By Faranak Bakhtiari

Is reproduction a solution to Persian fallow deer conservation?

January 24, 2021 - 18:28

TEHRAN – Efforts are being made to protect endangered species of Persian fallow deer which is reported to remain a population of 400-500 across the country, but is this really save the animals from extinction?

The main habitat of fallow deer in the country includes western and southwestern areas, but the declining trend in the number of this valuable species in the 1330s (falling on 1951- 1961) led to measures to save them since the late decade.

For the past 60 years, the species are inhabiting protected areas, and the most important center for the reproduction of fallow deer is the semi-natural breeding site of Dasht-e Naz in the city of Sari, where in the last two years the population of the species has grown significantly.

Another habitat for the reproduction of the valuable species is the Ashk Island of Lake Urmia, which has become a safe place to protect the species from extinction due to the difficult access of illegal poachers.

Persian fallow deer population in the Dasht-e Naz site has increased by about 60 percent, amounting to 53, in less than two years.

Over the years, 8 areas in different provinces were considered for the breeding of this species, as well as four private breeding centers and zoos, where fallow deer were kept, but some of them did not appear successful and closed down, Shahaboddin Montazemi, deputy head of the Department of Environment (DOE), said.

Iran's Environment and Wildlife Observatory recently announced that out of 320 fallow deer counted in 2008, only 30 remain in Ashk Island today, and this subspecies is on the verge of extinction.

The International Union for Conservation of Nature has long classified the Persian fallow deer as endangered in 1996, vulnerable in 2006, and endangered in 2010. A situation that has not changed much over the years.

Conservation or reproduction?

Farshad Eskandari, biodiversity expert said that so far, the programs implemented for the fallow deer have not been conservation programs, but only reproduction of this species has been considered.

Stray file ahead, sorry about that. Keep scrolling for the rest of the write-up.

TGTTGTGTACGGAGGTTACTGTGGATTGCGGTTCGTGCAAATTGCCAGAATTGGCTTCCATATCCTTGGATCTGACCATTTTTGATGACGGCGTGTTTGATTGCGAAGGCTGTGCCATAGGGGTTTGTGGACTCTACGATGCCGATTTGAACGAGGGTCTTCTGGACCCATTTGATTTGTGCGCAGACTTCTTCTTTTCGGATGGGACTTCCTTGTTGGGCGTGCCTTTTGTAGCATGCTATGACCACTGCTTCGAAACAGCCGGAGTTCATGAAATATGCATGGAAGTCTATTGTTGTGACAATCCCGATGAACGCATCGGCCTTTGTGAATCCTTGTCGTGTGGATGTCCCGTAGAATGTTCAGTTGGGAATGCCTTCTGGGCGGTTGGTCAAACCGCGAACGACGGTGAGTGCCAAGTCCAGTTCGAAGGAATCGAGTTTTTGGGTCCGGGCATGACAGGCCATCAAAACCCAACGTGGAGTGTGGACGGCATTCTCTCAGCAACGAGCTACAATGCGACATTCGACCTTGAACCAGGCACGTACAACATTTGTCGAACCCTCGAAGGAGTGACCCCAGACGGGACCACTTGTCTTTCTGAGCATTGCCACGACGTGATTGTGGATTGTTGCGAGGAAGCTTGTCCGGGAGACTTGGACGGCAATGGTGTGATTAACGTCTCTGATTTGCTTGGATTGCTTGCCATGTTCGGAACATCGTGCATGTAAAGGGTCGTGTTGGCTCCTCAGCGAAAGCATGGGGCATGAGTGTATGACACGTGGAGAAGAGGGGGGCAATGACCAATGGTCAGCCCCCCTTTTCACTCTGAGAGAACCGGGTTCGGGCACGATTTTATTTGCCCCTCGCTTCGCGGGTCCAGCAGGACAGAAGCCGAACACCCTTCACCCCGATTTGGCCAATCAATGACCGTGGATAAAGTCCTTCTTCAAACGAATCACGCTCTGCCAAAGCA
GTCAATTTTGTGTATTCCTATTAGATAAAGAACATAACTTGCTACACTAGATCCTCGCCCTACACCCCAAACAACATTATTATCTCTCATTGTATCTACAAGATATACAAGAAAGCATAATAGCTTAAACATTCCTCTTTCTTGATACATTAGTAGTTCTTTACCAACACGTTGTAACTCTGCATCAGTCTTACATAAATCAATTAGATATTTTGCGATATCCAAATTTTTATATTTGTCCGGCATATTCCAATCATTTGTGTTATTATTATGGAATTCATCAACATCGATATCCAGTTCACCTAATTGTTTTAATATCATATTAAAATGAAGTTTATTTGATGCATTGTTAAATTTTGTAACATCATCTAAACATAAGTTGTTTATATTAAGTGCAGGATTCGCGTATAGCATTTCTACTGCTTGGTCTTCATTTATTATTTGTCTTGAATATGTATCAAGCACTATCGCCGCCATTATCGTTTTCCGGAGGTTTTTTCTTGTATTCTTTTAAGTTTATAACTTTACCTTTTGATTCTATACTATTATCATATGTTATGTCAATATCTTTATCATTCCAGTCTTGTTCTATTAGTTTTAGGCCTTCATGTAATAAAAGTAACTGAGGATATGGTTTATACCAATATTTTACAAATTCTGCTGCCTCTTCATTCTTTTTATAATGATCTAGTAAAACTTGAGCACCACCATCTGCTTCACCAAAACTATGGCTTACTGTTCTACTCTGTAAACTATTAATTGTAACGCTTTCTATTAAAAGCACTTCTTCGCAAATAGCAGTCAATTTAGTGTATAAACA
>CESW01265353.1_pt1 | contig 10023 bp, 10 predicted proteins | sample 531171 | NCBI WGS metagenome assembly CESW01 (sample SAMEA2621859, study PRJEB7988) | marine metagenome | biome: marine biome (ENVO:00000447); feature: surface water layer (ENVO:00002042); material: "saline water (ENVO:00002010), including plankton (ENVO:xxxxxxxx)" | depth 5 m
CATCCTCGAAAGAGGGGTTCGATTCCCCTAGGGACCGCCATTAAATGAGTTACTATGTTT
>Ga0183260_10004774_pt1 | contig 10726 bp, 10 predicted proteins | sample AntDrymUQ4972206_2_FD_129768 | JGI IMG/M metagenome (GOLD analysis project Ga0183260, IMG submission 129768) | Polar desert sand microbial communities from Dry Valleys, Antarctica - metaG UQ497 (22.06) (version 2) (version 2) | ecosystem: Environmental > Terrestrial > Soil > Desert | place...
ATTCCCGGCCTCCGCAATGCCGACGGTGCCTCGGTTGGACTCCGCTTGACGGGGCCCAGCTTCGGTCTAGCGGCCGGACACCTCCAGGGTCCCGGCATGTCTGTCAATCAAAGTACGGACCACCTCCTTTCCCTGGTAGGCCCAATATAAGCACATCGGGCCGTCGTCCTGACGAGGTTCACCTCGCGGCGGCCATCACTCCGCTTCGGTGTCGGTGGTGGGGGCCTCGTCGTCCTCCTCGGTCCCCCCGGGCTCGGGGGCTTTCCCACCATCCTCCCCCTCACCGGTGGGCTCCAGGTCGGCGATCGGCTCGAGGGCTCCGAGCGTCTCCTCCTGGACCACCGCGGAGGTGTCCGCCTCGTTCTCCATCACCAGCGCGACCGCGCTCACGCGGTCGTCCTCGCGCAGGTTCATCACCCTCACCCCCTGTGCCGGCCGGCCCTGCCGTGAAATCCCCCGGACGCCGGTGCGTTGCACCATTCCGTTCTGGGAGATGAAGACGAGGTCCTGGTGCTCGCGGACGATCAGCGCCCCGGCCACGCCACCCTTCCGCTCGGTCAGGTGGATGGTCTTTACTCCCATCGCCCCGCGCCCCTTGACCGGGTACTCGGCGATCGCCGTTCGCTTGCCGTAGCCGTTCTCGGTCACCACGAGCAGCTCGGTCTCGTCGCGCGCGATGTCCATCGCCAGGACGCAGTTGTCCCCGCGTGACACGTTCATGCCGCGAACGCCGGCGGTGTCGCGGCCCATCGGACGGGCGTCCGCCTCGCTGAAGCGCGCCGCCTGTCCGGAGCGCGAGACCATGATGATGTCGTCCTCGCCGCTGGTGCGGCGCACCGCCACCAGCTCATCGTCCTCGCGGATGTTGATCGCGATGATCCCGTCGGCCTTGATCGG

“Conservation is when we return the species to its original habitat after reproduction, and in fact, revival has not been considered in Iran so far,” he said.

To reintroduce species to a natural habitat, three things must be considered including water, food, and opposing forces that may endanger species life. For example, in Ashk Island, in addition to the drying up of Lake Urmia, we encountered a large population of carnivorous animals, which affected the life of this species. So that, it is necessary to first eliminate the extinction factors and then introduce the species, he further explained.

All fallow deer in Iran today are inhabiting in semi-captive habitats, while this species has a high degree of flexibility and can live in different regions as it was in the past, he noted.

Research has not been conducted on fallow deer or many other animals in the country, because wildlife studies are expensive and that is why research is scarce, he stated, adding, but now monitoring is of great importance, as we must determine that why the species population do not increase despite being in captivity.

As a result, lack of accurate information and constant monitoring are among the reasons that put this species at greater risk, he lamented.

According to Eskandari, the extinction of Persian fallow deer has had various reasons over the past years. For example, on Ashk island, Lake Urmia’s drought, lack of vegetation, and the presence of carnivores are the main causes of extinction.

FB/MG

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